Republic of Slovenia - Religion and Economy

Essay, 2006

16 Pages, Grade: 1,9


List of Content

2. Current situation of Slovenia
2.1. Education
2.2. Religion
2.3. Politics
2.4. Economy

3. Group values

4. General cultural profile based on religion

5. How to do business in Slovenia

6. Sources

7. Appendix

2. Current situation of the Republic of Slovenia under consideration of the religious, political, educational and economic state

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The “Republika Slovenija“ is one of the new republics formed with the dissolution of Yugoslavia. It lies at the heart of Europe, neighbors are Austria, Hungary, Croatia and Italy.

With its small transition economy and population of approximately two million, Slovenia is a model of economic success and stability for its neighbors in the former Yugoslavia. The country, which joined the EU in 2004, enjoys a GDP per capita substantially higher than any of the other transitioning economies of Central Europe. Slovenia plans to adopt the Euro by 2007 and has met the ECU’s Maastricht criteria for inflation. (

[Abbildung in dieser Leseprobe nicht enthalten]Despite its economic success, Slovenia also faces challenges. The economy which is currently mostly in state hands needs to be privatized, taxes are relatively high, and the labor market is often seen as inflexible. (

The population of approximately two million Slovenians includes about 6,300 Hungarians and 2,300 Italians who form the two indigenous minorities whose rights are protected under the Constitution. Other ethnic groups include Croats, Serbs, Bosnians (Muslims), Yugoslavs, Macedonians, Montenegrins and Albanians. Population density is 98.3 inhabitants per km², which is much lower than in the majority of other European states (

The following tables and charts give more detailed information about education, politics, religion, and economy and in Slovenia.

2.1. Education

The educational system is almost fully financed by the state budget. From 4.76 % in 1992, the share of the GDP allocated to education increased to significantly to 6 % in 1998. Due to this budget increase and reforms the educational profile of Slovenia's population is constantly improving. According to the 1991 census there is a high rate of literacy (99.6 %). Among people aged 25 to 64, 12 % have attended higher education, whilst on average Slovenes have 9.6 years of formal education. The best educated are those employed in the area of education and public administration.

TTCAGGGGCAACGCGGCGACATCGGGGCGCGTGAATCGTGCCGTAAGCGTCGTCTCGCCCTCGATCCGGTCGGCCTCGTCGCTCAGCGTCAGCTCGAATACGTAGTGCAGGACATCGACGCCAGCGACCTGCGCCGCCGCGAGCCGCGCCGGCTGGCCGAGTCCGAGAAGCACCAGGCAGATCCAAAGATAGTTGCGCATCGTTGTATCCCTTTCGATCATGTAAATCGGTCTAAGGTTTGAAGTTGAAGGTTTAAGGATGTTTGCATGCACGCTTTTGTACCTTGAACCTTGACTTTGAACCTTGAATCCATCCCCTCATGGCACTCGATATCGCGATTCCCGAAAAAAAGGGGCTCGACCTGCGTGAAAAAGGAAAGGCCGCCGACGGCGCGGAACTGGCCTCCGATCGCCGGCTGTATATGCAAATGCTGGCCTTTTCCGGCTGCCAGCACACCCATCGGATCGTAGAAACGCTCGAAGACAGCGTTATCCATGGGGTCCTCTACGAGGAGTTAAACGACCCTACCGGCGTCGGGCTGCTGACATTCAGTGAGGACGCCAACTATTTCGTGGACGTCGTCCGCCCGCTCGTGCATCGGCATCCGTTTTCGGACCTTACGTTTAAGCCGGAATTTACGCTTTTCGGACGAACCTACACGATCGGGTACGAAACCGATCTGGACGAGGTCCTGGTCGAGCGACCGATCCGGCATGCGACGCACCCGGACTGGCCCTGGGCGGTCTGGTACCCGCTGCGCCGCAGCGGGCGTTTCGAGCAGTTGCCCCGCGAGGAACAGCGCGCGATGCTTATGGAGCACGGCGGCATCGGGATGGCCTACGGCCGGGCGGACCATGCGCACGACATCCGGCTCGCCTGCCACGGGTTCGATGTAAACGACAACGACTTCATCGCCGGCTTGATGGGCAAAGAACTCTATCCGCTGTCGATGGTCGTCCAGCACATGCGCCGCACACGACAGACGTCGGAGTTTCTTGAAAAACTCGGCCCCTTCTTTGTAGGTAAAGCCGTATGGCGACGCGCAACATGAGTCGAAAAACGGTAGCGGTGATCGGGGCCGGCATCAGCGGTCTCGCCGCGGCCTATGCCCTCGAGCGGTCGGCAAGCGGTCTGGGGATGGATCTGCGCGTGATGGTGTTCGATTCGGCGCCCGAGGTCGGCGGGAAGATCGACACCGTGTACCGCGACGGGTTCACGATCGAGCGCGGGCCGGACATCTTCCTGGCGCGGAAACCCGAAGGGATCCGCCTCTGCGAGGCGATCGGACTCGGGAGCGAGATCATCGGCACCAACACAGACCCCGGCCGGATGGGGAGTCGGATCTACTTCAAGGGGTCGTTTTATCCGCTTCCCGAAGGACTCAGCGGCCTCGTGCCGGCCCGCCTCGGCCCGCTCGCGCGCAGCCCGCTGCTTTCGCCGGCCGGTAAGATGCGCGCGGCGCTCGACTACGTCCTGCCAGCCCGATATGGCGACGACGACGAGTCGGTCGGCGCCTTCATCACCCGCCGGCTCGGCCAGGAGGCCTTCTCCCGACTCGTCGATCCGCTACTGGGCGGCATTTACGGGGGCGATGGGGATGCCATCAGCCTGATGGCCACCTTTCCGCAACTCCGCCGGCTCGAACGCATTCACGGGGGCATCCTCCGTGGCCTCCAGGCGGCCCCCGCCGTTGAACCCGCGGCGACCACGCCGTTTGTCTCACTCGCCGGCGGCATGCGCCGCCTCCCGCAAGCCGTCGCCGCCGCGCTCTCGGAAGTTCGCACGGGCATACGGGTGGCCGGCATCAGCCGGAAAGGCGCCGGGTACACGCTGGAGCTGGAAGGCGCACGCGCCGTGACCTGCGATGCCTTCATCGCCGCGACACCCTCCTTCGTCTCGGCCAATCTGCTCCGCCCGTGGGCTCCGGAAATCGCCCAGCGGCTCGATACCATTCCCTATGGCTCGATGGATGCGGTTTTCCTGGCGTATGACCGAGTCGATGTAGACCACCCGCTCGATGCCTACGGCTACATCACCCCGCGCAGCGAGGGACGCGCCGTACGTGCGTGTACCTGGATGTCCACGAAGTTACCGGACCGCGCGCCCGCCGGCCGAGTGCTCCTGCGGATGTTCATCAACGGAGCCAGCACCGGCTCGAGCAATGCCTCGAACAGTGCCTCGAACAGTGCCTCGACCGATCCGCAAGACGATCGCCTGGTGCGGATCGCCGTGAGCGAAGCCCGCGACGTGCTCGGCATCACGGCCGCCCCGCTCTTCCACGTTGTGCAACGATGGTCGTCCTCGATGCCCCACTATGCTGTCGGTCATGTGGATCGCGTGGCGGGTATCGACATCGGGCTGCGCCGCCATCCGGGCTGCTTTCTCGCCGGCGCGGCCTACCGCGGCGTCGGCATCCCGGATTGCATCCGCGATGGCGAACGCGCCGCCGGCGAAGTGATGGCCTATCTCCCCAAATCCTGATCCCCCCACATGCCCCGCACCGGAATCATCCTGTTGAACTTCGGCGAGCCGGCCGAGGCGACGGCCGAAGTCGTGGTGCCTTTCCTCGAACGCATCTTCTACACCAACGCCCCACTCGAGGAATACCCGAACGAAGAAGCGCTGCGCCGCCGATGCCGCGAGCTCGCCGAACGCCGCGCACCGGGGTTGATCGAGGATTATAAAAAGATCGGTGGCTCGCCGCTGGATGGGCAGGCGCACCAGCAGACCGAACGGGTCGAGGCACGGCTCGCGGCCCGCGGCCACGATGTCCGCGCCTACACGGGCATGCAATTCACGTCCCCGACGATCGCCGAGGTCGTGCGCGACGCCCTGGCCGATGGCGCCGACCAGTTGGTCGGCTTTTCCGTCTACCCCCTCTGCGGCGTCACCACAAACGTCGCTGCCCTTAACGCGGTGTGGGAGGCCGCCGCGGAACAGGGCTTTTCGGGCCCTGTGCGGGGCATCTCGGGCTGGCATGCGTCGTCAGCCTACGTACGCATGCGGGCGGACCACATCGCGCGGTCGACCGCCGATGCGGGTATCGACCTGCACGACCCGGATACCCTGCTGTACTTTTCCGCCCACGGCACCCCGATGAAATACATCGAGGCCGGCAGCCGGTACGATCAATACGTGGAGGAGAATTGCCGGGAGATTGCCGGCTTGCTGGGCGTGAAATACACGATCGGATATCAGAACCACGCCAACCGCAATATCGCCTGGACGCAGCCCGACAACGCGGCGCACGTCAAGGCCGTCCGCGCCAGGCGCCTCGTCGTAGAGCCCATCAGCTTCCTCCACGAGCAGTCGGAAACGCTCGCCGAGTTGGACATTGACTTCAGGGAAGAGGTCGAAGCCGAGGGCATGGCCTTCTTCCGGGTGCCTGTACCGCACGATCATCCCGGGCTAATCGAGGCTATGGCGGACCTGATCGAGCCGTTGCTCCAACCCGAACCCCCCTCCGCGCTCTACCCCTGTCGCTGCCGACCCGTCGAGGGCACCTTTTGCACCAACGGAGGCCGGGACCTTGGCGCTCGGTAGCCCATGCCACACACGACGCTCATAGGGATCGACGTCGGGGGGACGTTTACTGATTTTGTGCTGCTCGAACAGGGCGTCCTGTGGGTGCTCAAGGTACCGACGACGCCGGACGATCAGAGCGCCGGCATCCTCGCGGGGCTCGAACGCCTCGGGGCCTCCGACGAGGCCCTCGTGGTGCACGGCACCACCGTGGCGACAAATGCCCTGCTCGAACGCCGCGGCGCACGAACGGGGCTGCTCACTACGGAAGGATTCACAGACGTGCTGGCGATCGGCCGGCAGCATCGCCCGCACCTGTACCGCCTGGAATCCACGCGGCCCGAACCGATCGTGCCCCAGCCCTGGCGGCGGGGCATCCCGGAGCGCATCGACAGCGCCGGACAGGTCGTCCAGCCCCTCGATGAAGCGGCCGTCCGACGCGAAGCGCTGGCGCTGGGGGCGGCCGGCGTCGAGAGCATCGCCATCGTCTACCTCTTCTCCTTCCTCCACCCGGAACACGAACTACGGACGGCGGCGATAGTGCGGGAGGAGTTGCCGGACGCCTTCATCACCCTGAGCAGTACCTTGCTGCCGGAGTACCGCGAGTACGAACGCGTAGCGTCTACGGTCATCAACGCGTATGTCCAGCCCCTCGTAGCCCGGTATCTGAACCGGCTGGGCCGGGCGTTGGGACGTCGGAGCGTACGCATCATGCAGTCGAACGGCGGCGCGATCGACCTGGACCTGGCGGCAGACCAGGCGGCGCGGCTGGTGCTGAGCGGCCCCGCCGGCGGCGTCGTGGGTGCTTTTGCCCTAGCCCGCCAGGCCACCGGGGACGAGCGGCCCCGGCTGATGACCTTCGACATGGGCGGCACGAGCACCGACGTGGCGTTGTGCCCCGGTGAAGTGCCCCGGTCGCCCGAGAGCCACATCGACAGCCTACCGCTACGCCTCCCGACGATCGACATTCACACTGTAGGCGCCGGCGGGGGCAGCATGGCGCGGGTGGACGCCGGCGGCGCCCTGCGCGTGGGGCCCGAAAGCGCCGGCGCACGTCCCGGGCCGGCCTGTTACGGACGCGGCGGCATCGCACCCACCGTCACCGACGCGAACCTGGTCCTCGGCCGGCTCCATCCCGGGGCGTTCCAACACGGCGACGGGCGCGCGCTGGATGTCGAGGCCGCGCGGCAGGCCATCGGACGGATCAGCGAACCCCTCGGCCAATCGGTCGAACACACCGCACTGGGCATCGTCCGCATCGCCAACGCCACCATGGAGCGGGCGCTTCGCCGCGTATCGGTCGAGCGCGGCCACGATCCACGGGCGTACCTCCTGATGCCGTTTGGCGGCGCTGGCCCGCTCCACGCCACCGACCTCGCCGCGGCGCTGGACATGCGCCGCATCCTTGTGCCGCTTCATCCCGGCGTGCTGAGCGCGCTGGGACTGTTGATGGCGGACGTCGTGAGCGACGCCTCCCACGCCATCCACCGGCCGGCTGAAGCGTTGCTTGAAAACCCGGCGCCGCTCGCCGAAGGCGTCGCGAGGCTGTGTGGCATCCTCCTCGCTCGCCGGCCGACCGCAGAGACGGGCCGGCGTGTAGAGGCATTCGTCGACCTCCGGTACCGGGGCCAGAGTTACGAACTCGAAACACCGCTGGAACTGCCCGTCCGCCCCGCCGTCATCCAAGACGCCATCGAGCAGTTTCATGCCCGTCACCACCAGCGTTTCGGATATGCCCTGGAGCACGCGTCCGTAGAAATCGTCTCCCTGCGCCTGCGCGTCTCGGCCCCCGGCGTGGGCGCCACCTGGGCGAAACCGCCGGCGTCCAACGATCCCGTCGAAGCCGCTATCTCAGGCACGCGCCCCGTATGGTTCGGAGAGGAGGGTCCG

Compulsory education starting at the age of six covers 8 years. A new system targeted at the achievement of a higher educational level prolongs compulsory education to 9 years.

In the academic year 2002/2003 approximately 88.000 students were enrolled at Slovenia’s three universities: the University of Ljubljana, the University of Maribor and the University of Primorska. For undergraduate study programs no tuition is charged which offers an equality of chances.

Summing up those educational factors, Slovenia is improving its education system to a Western European standard and is quite successful.

2.2. Religion

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The majority of Slovenes (almost 60%) are Roman Catholics, although there are around 30 other religious communities, spiritual groups, societies and associations registered in Slovenia.

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2.3. Politics

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Supreme Court (judges are elected by the National Assembly on the recommendation of the Judicial Council); Constitutional Court (judges elected for nine-year terms by the National Assembly and nominated by the president)

2.4. Economy

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Excerpt out of 16 pages


Republic of Slovenia - Religion and Economy
University of Cooperative Education Mannheim
Intercultural Management
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ISBN (Book)
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This essay gives an overview of the current religious, educational, political and economic situation in Slovenia. Group values shared among the population are identified and explained. Furthermore, a cultural profile based on Hofstede's cultural dimensions is developed. Taking these findings into considerations, recommendations are given on how to do business in Slovenia.
Republic, Slovenia, Religion, Economy, Intercultural, Management
Quote paper
Susanne Mayer (Author), 2006, Republic of Slovenia - Religion and Economy, Munich, GRIN Verlag,


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